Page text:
Collectively, the January 2015 changes improved customer convenience for a large number of Coloradans in the program area while continuing to protect air quality.
Among the changes:
- Extension of the initial model year exemption for newer vehicles from four to seven years. This change reflects improvements in vehicles that allow gasoline-powered engines to start out cleaner and stay cleaner longer.
- Beginning in the eighth model year and extending through the eleventh model year, the vehicle inspection process will include an inspection of the On-Board Diagnostics (OBD and OBDII) systems. Instead of being tested on the dynamometer (the “treadmill” test), vehicles will be “plugged in” to read the codes in their on-board computers.
This means if your “Check Engine” light is on, you will not pass the inspection. Don’t ignore it, get it checked!
- Hybrid vehicles, beginning in the eighth model year, require an OBD inspection.
- Two all-wheel drive lanes at every station (except tiny Castle Rock).
- Testing to accomodate over and under-sized tires at three emissions inspection stations, Sheridan, Ken Caryl and Ft. Collins.
- Credit cards are now accepted at all stations!
Find out about all of the changes at https://www.colorado.gov/pacific/cdphe/emissions-testing-changes-2015.
2015 Put a Cap on Ozone program runs from
June to August 2015
The Front Range’s recent string of Action Days for Ozone pollution are a reminder of the importance of reducing emissions from motor vehicles. This summer, Denver-metropolitan and North Front Range area motorists whose vehicles are found to have faulty or missing gas caps during an emissions inspection are receiving coupons good toward the purchase of new caps at participating NAPA Auto Parts stores.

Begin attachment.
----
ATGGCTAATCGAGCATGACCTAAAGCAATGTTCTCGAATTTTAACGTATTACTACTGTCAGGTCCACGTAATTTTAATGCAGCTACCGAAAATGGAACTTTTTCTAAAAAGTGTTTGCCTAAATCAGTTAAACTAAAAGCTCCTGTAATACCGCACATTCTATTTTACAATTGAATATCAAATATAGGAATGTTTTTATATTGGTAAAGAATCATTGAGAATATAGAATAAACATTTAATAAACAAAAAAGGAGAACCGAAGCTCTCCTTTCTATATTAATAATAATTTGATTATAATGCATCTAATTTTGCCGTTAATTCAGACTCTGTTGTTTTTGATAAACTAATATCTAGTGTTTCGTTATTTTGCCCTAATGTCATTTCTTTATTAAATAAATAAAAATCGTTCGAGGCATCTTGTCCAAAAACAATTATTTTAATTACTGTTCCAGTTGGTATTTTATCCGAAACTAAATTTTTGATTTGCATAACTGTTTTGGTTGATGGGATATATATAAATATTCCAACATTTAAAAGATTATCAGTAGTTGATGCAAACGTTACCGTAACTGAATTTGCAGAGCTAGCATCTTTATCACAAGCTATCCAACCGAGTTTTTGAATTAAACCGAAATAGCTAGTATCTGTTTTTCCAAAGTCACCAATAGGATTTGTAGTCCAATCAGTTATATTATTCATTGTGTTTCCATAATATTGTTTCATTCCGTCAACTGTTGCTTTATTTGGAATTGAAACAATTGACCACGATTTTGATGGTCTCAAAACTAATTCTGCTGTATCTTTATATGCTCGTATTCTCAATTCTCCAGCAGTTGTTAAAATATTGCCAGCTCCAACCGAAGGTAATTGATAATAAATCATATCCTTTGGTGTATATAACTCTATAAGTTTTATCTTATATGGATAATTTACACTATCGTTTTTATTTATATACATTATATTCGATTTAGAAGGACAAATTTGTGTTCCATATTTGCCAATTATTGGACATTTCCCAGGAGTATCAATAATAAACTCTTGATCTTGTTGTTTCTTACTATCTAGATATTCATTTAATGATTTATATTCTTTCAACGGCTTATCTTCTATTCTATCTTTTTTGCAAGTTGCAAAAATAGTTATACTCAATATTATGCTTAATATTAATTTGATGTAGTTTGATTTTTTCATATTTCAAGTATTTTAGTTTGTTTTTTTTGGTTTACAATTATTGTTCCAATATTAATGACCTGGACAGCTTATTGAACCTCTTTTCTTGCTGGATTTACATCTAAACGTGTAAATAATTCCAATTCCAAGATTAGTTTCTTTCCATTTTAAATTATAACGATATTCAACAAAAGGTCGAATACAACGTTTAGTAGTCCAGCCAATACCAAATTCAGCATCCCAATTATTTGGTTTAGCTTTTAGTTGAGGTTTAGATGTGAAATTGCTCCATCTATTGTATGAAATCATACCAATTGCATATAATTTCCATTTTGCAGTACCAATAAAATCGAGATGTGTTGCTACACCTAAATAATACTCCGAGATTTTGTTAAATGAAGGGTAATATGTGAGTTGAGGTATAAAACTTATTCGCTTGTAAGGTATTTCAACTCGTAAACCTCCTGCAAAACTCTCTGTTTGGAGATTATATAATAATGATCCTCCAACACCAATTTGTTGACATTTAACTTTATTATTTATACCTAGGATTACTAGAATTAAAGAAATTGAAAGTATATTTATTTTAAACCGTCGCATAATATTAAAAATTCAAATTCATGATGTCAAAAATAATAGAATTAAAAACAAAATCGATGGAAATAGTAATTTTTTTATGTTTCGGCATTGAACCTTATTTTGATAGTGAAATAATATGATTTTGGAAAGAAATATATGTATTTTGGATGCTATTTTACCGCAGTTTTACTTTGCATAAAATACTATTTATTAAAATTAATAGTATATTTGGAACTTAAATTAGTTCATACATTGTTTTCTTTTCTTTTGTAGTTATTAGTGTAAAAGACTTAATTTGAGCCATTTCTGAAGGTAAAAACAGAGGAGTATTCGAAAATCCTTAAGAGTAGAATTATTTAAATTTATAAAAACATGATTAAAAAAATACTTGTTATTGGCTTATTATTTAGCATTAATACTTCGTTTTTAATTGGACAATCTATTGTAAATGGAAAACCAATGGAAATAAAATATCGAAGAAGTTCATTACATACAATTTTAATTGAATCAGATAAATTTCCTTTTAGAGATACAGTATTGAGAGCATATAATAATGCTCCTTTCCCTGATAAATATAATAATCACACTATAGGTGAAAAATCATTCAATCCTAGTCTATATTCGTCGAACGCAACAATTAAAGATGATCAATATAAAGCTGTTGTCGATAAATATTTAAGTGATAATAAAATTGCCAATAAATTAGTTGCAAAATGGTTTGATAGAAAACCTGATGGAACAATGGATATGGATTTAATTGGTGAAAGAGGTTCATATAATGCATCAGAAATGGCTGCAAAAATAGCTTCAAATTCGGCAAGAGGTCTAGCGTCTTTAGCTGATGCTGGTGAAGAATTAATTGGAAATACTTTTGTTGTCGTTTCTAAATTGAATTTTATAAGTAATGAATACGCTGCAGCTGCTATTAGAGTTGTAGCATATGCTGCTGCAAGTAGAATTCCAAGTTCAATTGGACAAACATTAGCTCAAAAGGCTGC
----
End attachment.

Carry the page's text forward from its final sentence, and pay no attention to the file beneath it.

Ozone pollution occurs primarily in the hot summer months when emissions from a variety of sources, including industry, automobiles and smaller, gas-powered engines, chemically react in the presence of sunshine to form a harmful ground-level pollutant. Not to be confused with upper atmosphere ozone which provides protection from ultra-violet rays, ground-level ozone is harmful to the health of all humans, particularly the elderly, the very young and those with respiratory disease.
Because ground-level ozone pollution is generated by so many different sources, there is no single solution to its prevention. However, it has been determined that one, relatively simple action can have an immediate and significant impact. Studies show that the reduction of emissions from faulty or missing automobile gas caps can bring about a meaningful reduction in the region’s ozone readings. The Colorado Department of Public Health and Environment, the Regional Air Quality Council, Envirotest Corp. and NAPA Auto Parts have joined forces to implement a program that replaces faulty gas caps with new gas caps during the height of the summer months.